Mistakes in grammar and syntax happen, but it’s up to the whole to decide what to do with it. This is the same reason why so many stores have a sign saying the express checkout lane accepts «5 items or less». This is the same reason why pointing out that mistake is sometimes seen as asshole-ish. It might be gramatically incorrect, but as Stephen Fry says, «there is no doubt what ‘five items or less’ means, just as only a dolt can’t tell from the context and from the age and education of the speaker, whether ‘disinterested’ is used in the ‘proper’ sense of non-partisan, or in the ‘improper’ sense of uninterested.» (2008)

So yes, refried beans are not beans that are fried twice, but they are so named nevertheless. That is not important. Culturally, it’s richer to see it as a quirk of Spanish, as an accident that happened long ago and now it’s a regular part of the cultural landscape, don’t you think?

The lesson here, if there is any to gain, is to remember that: faithfulness to the source and honesty to the reader. Our very interconnected world will surely be better if we remember that.

I don’t include a recipe because there really isn’t one. The basic idea—and the most common way I’ve seen and known—is to just take already cooked beans, mash them and cook them in lard1 to get a uniform, spreadable paste. If your beans are correctly cooked, you shouldn’t need any spices at all beyond salt to make adjustments.2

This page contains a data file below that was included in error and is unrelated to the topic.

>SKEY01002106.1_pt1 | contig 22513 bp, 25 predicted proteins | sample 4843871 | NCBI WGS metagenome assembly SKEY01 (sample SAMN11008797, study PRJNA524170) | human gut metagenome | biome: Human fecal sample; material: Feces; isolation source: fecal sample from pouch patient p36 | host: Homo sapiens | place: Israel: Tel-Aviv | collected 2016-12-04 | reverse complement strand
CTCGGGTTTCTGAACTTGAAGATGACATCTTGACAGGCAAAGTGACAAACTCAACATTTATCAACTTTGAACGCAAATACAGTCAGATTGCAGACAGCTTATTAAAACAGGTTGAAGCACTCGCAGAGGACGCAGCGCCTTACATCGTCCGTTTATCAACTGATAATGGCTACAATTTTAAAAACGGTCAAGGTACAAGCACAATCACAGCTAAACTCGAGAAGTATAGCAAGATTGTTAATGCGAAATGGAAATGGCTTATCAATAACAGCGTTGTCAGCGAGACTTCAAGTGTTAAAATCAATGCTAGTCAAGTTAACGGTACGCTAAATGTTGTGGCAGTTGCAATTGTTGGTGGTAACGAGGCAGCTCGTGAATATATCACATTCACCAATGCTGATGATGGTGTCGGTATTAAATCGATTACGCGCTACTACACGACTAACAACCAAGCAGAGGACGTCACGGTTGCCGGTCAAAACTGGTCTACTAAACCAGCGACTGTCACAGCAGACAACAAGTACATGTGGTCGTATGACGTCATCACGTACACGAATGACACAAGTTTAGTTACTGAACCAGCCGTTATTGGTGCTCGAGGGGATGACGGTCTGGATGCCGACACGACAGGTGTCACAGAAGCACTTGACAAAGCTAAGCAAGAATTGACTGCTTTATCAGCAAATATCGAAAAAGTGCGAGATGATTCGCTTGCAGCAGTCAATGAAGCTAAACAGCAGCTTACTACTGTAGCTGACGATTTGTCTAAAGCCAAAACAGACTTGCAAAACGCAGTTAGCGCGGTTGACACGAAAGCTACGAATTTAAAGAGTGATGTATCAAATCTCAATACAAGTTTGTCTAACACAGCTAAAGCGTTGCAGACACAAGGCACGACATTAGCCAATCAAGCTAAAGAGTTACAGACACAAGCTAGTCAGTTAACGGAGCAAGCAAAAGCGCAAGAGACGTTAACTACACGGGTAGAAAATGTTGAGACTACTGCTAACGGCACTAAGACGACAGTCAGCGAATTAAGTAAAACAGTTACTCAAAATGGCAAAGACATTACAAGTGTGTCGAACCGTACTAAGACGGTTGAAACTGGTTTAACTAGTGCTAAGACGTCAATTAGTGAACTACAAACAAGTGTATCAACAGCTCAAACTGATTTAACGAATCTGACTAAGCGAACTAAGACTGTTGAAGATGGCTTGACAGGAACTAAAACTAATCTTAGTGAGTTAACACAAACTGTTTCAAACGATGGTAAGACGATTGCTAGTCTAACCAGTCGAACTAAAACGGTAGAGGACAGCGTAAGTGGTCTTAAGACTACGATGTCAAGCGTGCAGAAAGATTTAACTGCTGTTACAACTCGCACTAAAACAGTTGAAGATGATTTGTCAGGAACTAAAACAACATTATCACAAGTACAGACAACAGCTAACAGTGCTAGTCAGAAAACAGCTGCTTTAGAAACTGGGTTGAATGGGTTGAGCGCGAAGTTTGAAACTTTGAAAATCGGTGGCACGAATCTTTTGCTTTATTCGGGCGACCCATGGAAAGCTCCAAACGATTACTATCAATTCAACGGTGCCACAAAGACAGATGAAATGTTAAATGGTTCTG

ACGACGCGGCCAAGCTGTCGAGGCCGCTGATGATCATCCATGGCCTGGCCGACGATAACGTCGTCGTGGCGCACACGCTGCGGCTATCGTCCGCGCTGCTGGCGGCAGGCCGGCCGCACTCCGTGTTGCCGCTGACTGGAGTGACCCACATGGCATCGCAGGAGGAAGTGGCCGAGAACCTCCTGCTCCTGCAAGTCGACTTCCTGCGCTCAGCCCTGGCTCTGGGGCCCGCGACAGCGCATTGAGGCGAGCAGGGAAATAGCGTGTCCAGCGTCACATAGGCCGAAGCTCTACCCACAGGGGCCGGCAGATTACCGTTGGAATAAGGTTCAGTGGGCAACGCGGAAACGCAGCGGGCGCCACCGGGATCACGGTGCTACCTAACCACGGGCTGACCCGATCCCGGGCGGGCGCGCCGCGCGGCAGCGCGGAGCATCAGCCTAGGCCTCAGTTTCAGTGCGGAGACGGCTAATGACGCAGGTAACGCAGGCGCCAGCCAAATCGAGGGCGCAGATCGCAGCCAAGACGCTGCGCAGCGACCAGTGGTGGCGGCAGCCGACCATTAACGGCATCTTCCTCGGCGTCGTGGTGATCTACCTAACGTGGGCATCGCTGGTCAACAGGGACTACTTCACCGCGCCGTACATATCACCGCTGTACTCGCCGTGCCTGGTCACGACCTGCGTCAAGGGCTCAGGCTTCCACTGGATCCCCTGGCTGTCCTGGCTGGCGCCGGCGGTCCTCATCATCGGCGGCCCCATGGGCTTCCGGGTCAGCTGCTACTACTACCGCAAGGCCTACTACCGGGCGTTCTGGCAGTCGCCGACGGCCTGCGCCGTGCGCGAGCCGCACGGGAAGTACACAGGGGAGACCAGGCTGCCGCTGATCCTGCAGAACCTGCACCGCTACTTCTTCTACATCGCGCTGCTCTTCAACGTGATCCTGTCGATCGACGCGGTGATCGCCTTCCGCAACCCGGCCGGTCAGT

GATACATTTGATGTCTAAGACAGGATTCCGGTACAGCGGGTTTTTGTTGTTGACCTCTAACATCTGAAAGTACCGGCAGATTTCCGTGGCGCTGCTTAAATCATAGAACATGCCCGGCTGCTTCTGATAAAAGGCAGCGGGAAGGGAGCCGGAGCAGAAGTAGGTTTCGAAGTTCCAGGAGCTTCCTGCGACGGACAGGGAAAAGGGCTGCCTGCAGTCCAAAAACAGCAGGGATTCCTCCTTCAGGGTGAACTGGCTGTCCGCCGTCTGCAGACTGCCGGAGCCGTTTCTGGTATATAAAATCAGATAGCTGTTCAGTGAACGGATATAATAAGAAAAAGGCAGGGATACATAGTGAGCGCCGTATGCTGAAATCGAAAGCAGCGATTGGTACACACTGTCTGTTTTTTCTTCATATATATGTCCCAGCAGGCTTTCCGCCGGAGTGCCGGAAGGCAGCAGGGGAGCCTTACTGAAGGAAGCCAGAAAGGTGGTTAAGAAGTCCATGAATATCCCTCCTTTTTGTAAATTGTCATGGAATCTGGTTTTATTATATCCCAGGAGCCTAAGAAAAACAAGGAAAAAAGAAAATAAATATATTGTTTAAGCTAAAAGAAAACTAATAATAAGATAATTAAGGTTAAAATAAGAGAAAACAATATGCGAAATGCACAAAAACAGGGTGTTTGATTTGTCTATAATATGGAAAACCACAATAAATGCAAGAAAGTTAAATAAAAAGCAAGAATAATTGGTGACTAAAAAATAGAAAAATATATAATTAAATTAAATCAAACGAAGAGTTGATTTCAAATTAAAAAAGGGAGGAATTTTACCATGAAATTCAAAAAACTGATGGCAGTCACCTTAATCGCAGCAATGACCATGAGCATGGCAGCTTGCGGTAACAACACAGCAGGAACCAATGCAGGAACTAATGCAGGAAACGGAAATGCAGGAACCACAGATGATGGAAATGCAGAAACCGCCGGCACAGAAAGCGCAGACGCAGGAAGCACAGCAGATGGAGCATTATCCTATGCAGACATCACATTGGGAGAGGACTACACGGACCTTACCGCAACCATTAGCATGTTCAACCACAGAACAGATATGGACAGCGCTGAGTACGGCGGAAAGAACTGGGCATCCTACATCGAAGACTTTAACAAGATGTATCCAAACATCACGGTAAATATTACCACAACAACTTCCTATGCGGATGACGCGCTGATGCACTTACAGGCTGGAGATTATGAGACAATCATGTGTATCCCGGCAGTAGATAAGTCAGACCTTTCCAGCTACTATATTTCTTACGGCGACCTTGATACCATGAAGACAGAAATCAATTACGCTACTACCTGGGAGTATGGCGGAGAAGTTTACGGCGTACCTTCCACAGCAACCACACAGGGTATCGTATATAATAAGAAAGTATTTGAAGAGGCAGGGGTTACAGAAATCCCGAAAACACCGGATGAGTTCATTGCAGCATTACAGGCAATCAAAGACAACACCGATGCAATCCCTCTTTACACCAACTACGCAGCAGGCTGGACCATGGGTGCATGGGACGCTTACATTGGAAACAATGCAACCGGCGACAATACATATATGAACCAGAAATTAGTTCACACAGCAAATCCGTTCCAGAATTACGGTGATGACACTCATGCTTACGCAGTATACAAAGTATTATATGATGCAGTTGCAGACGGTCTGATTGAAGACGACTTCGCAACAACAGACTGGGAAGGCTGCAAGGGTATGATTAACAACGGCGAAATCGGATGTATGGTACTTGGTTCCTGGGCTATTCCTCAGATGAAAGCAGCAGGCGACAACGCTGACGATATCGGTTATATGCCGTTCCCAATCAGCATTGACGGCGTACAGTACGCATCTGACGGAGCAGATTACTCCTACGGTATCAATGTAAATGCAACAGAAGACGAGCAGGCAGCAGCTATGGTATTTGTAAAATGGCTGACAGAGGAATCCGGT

In my experience, the most common ingredients to add are, in no special order:

  • Chopped onion, fried until they become just a bit translucent,
  • Chorizo or longaniza (any of which doubles as a source of oil)
  • Jalapeño or other spicy pepper, chopped or sliced

If any one of these are added, they’re often cooked in the pan before the beans are introduced. The exact end consistency will depend on your particular taste, but it’s often advised to leave it just a little more humid if they are to be reheated later. Alternatively, when reheating, one could add a splash or two of water or milk to avoid the whole thing getting disgustingly dry.

Serve with totopos (tortilla chips) as an excellent side dish of most anything else. Also, use them as another layer in your torta or sandwich, you can thank me later.


  1. If you ask me, the use of lard is crucial to this point. Lard imparts its own flavor to the dish, which is why many people, myself included will use it if possible. A more neutral oil—like sunflower or canola—is a good candidate and butter is—to my palate—the worst option to make the dish, but of course the ultimate decision lies on whoever is cooking.

  2. chancel’s addition of spices such as cumin and cayenne pepper is very much not traditional to (central) Mexico and is culturally closer to the cuisine of Texas, Louisiana, Mississippi and such.